Commentary on Husserl's Logical Investigations, Volume II Introduction
By Jeremy Hausotter
§1 The necessity of phenomenological investigations as a preliminary to the epistemological criticism and clarification of pure logic
Husserl ended the Prolegomena commenting on the importance of mathematicians for developing a formal system of logic. Here he seems to take this up again, for he makes the comment that the mathematical approach to logic alone is insufficient for investigating pure logic. We can arrive at several truths using the methods of modern mathematics, but there remains the question of interpretation, of striving to arrive at a clear understanding of what it is we are investigating. This requires a linguistic investigation.
A discussion of linguistics is an indispensable philosophical preparation in order to begin building pure logic, (cf. p. 249). It is through an analysis of linguistics that we can arrive at a clarity of the notions used in logical research. This linguistic analysis is not concerned with particular languages or grammar, but with the “pure phenomenology of the experiences of thinking and knowing.” (ibid).
Husserl now outlines his vision of what is phenomenology. The object of phenomenology is the examination of experiences in their essences. These experiences are not treated like empirical, real facts, but the description of essential concepts and their essence-laws made known through intuition. Such propositions about essences are a priori.
Pure phenomenology is a neutral research field in which many sciences have their roots. For example, we can examine the essence of thought, knowledge, etc, which forms the basis for the empirical science of psychology. Phenomenology is concerned with laying bare, or manifesting the sources that the basic concepts and ideal laws flow from. Phenomenology is a clearing away so that we can obtain the apodictic truths of the things themselves.
§2 Elucidation of the aims of such investigation
“All theoretical research, though by no means solely conducted in acts of verbal expression or complete statement, none the less terminates in such statement.” (p. 250). This is a magnificent line. No matter what research one does, it must terminate in disclosure, of being communicated. Truth is dialogical. The inner dynamism of truth is its self-communication. Truth and research are ordered to disclosure and communication. They need to be communicated. There is an urgency in conducting research to communicate it, otherwise it would not be research. Truth and research has a second person standpoint, for this needing to be communicated requires someone to be communicated to.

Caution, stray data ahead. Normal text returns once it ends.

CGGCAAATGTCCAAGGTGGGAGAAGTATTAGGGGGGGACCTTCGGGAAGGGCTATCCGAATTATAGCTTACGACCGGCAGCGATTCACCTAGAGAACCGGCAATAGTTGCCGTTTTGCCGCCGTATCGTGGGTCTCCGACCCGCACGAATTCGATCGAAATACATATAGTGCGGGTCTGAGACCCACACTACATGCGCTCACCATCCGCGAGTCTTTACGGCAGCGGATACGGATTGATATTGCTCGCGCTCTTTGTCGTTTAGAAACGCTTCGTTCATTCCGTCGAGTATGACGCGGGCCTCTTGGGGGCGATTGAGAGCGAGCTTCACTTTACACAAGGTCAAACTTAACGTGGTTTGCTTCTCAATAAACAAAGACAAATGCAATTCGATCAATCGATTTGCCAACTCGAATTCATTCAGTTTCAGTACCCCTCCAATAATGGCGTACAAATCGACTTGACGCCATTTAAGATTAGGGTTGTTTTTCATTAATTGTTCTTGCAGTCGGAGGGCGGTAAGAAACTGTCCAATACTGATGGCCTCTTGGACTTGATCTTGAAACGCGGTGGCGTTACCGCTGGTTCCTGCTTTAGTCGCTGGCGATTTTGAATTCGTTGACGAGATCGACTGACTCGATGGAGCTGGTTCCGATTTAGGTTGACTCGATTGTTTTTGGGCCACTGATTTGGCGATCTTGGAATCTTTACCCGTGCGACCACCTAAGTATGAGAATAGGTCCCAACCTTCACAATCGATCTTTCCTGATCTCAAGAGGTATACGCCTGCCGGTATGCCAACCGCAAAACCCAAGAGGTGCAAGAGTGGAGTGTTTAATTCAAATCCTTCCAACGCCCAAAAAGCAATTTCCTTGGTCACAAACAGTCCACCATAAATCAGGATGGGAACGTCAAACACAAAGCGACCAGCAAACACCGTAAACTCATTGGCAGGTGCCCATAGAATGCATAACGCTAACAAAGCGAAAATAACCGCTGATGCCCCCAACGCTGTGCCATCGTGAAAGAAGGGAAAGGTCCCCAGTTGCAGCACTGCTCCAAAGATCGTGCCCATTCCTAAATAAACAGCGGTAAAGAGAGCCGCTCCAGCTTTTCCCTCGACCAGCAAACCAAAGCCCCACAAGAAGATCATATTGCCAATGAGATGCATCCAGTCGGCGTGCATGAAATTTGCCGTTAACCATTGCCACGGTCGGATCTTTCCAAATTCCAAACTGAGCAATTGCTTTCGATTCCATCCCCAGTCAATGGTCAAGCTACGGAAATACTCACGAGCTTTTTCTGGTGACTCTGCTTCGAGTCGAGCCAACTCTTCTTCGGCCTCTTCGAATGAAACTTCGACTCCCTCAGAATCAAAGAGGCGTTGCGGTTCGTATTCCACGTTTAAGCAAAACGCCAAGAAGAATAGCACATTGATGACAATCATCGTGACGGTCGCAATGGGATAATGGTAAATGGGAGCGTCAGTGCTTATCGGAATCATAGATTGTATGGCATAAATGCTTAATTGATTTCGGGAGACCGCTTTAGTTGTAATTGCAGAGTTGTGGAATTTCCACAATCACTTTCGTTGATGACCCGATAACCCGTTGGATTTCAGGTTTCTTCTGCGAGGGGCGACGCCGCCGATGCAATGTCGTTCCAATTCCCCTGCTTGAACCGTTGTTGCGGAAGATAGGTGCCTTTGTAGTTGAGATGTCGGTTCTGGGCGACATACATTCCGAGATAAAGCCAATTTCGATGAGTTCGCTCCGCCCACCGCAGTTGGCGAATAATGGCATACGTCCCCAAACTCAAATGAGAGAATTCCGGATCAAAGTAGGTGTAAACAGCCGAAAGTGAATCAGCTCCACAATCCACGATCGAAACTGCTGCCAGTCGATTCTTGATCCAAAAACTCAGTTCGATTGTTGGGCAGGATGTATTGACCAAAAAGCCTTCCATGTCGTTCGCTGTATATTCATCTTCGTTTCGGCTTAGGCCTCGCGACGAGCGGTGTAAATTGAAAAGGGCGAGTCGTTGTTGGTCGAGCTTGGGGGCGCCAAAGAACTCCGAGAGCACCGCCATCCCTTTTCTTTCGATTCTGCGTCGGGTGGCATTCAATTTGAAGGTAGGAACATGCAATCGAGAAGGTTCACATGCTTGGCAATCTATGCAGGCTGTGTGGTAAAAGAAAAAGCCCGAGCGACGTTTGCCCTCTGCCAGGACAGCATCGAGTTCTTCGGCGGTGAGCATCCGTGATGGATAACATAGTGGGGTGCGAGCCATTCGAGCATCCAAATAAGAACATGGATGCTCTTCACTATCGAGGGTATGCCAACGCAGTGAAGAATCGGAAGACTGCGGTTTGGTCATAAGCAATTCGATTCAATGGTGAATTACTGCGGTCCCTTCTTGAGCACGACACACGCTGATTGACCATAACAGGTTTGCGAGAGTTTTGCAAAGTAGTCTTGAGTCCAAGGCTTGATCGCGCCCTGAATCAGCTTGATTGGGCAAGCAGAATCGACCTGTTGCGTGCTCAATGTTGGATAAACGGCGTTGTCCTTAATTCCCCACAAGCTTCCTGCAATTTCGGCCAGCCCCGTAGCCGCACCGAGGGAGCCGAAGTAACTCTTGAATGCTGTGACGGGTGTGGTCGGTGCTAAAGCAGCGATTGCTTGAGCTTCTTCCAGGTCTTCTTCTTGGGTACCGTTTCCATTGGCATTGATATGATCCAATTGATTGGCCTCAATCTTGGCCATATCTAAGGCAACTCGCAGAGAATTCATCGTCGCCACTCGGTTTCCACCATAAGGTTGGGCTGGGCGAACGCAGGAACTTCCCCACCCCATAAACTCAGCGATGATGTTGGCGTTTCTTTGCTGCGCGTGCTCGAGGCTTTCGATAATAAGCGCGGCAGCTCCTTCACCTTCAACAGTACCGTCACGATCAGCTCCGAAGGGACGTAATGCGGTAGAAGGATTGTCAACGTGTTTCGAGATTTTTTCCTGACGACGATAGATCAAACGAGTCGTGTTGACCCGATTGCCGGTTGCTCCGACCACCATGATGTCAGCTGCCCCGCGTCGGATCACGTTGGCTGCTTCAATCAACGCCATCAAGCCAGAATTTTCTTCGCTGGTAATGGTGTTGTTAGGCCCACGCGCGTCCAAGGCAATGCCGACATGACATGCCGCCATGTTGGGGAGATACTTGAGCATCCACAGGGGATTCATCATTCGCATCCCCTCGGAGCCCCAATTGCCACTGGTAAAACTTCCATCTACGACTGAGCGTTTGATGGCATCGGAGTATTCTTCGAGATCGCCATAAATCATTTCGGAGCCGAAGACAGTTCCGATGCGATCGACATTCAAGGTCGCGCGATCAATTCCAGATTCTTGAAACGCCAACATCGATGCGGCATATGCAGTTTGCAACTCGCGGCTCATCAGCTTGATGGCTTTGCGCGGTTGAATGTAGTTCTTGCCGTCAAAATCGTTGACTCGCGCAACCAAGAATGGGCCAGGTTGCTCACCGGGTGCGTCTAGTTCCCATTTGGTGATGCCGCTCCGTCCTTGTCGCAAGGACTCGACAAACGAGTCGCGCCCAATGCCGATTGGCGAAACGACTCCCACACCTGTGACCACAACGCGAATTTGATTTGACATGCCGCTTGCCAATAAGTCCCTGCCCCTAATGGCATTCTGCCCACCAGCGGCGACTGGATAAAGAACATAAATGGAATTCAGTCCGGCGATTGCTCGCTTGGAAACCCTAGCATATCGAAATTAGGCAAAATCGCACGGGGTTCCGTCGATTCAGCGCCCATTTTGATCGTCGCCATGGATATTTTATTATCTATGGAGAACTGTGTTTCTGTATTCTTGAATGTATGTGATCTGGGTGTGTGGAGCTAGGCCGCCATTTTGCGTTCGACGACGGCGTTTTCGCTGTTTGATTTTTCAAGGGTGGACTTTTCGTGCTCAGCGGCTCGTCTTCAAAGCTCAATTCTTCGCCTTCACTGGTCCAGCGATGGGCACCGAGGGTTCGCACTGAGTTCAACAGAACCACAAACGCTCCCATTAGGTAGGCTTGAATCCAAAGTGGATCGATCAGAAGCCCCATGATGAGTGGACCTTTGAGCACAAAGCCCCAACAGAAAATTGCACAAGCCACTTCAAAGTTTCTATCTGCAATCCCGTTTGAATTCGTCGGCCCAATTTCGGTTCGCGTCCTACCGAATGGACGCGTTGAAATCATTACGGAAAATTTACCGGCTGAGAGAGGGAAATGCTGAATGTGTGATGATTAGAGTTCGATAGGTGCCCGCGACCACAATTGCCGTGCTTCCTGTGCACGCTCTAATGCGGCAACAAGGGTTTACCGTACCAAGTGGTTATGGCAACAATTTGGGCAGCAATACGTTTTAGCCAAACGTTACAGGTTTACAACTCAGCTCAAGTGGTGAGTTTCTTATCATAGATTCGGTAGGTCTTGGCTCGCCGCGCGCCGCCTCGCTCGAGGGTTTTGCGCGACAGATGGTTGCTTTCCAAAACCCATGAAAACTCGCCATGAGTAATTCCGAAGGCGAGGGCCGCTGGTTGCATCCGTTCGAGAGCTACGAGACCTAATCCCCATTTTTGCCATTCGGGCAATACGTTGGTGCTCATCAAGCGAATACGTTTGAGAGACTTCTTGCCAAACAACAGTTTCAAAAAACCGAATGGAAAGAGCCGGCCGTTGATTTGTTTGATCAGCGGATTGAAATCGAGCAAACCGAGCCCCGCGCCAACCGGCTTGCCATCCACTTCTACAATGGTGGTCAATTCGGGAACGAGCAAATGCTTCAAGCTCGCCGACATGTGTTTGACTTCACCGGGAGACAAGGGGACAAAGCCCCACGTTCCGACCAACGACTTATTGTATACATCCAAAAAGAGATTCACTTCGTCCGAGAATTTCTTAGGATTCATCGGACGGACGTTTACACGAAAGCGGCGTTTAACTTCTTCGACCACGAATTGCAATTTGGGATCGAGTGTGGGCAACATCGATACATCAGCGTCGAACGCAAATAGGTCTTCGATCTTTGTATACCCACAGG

When we conduct our logical researches, we must keep in mind that they are conducted in “grammatical clothing”, that is, “embedded in concrete mental states” (ibid). These mental states function as the meaning fulfillment of verbal expressions thus forming a unity. Given the fact that logic is conducted with thoughts, judgments, and other related mental acts, the grounds of which has been a source of confusion for the psychologistic interpretation of logic, we cannot confuse the fact that the acts by which we do logic as if this meant that the objects of logic itself were also psychological. The task of the logician is not mental states, but the Ideas that provide the basis for logic as such. He is concerned with universals. The success of this task, of obtaining the self-evidence of the laws of logic, requires us to be clear about the verbal meanings of the judgments passed on the discovered laws.